My prediction, which I have been making since last year, is that on upper end Smartphones in 2016 or thereabouts, iOS will be #1 and Windows Phone (WP) will be #2. Android will be a small percentage. On low end Smartphones, the low powered, cheap with contract ones, Android will come in #1 there. This will replace the current "feature phone" market.
There is no unified Android experience. Samsung, Motorola, HTC, etc are all a different user experience (UX). This will turn off repeat buyers of Android phones. They are not developing brand loyalty to Android as there is no single Android. This UX fragmentation will cause (and is already causing) consumer disappointment with Android.
However, the so-called feature phone market is being replaced by low end Android phones that offer, out of the box, simple apps for texting, internet, games, calendar, etc. They are the new feature phone. Android is good for that market as it is a cheap way for feature phone makers to offer these simple services on their phones and they can use low end POS phone components to make them. And lots of consumers just want a phone that will provide voice, texting, simple internet browser, maybe a calendar and other widgets, and a couple of games.
We are already seeing that Android users buy FAR LESS apps than iOS users. A large percentage of the Android activations are already these low end feature phone replacement phones, not high end smart phones. That will just become more so the case and the UX fragmentation will weaken Android in the high end. Both iOS and WP avoid the UX problems, provide a much more streamlined and consistent experience that extends beyond their first phone -- an ongoing UX. And once they invest in the so-called "eco-system" of their phone, whether iOS or WP, they are much more likely to stay with the platform for the long haul. As has been seen with the low rate of app buying by Android users, they are not buying in to their eco system as much and don't have that same attachment. WP is too early to say, but I am guessing that in the long run, you will have higher eco system buy-in amongst those who choose WP compared to Android.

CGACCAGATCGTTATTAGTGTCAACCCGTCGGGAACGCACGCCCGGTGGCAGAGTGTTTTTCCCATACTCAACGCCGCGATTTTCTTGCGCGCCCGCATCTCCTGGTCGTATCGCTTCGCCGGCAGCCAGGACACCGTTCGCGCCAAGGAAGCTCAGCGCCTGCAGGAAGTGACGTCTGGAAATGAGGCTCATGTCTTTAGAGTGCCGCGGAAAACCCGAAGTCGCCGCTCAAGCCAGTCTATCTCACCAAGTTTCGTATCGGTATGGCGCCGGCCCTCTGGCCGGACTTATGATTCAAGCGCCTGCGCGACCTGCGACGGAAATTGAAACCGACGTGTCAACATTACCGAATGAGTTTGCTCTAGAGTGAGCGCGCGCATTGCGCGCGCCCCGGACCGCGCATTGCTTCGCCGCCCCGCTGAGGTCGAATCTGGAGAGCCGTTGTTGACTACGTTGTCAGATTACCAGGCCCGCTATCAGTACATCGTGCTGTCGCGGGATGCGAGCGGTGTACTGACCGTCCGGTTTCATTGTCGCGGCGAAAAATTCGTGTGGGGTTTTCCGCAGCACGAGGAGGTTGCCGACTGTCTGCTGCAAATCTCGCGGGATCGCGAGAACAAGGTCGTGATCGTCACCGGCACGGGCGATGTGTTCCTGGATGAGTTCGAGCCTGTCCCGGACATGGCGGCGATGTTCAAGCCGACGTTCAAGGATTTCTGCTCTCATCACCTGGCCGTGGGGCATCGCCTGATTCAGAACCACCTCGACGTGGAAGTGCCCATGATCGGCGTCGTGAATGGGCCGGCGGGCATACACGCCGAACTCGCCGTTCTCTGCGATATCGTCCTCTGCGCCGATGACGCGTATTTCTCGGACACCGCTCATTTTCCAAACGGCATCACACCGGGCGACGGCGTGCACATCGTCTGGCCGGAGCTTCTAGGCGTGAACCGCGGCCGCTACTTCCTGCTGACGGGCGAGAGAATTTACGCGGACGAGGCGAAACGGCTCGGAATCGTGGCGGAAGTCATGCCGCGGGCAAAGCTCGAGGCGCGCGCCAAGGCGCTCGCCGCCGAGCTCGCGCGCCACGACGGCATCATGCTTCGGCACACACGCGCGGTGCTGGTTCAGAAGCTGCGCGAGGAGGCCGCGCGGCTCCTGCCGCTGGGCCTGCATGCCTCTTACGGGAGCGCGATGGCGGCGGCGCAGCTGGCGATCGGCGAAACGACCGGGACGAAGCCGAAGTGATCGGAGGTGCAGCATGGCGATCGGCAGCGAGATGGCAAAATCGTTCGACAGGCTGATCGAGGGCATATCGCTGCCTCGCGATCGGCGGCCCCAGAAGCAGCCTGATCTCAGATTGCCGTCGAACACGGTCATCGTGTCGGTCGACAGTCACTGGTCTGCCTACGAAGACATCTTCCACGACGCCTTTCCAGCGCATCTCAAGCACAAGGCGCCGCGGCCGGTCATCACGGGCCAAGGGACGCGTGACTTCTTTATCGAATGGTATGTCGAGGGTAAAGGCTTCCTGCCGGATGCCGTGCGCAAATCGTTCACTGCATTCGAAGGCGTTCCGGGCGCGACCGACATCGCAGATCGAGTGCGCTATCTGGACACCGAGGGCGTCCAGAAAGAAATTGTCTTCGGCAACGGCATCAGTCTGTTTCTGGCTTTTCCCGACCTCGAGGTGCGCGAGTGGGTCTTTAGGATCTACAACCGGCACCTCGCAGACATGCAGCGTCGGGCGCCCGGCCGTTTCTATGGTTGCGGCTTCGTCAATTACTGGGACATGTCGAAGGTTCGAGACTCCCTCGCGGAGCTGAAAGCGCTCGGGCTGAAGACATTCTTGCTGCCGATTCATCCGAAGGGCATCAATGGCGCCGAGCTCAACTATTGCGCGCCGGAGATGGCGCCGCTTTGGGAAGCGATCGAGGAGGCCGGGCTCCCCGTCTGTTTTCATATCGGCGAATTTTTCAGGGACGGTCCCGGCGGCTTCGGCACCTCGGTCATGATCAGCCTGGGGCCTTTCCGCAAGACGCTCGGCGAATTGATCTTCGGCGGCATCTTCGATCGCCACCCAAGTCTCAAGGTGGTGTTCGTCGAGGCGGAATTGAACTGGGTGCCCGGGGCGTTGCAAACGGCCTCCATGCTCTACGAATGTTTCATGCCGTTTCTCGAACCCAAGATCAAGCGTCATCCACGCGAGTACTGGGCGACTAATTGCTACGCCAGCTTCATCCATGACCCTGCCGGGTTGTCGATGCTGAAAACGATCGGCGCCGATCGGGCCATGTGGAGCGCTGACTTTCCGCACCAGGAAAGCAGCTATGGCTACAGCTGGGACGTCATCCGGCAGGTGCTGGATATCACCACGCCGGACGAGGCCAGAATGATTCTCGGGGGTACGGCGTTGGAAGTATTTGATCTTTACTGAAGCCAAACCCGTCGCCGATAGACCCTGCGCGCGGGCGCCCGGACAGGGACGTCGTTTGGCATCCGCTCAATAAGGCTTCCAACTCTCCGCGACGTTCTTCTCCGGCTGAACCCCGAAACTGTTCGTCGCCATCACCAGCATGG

Also a factor are the phone makers. They are all already hedging their bets keeping alternatives to Android alive. None of them want to be beholden to Google for their survival and they don't really trust Google. They have to pretend that they do, but they are all keeping escape routes open. And with the likelihood of the need to pay increased royalties to Apple, MS, and others over patent issues, the less-expensive part of Google is slowly fading as well.
By 2016 I see iOS as #1 in Smartphones, WP as #2. Low end Smartphones (what would be considered a Smartphone today) will be the new "feature phone" and I don't count those as Smartphones in 2016. Android will rule there. iOS (Apple using older models of iPhone for the low end of their offering) and WP will play a role here and will provide a path for these feature phone users to migrate to Smartphone users.
The chadbag has spoken! :) Mark my words and let's follow this up in 2016.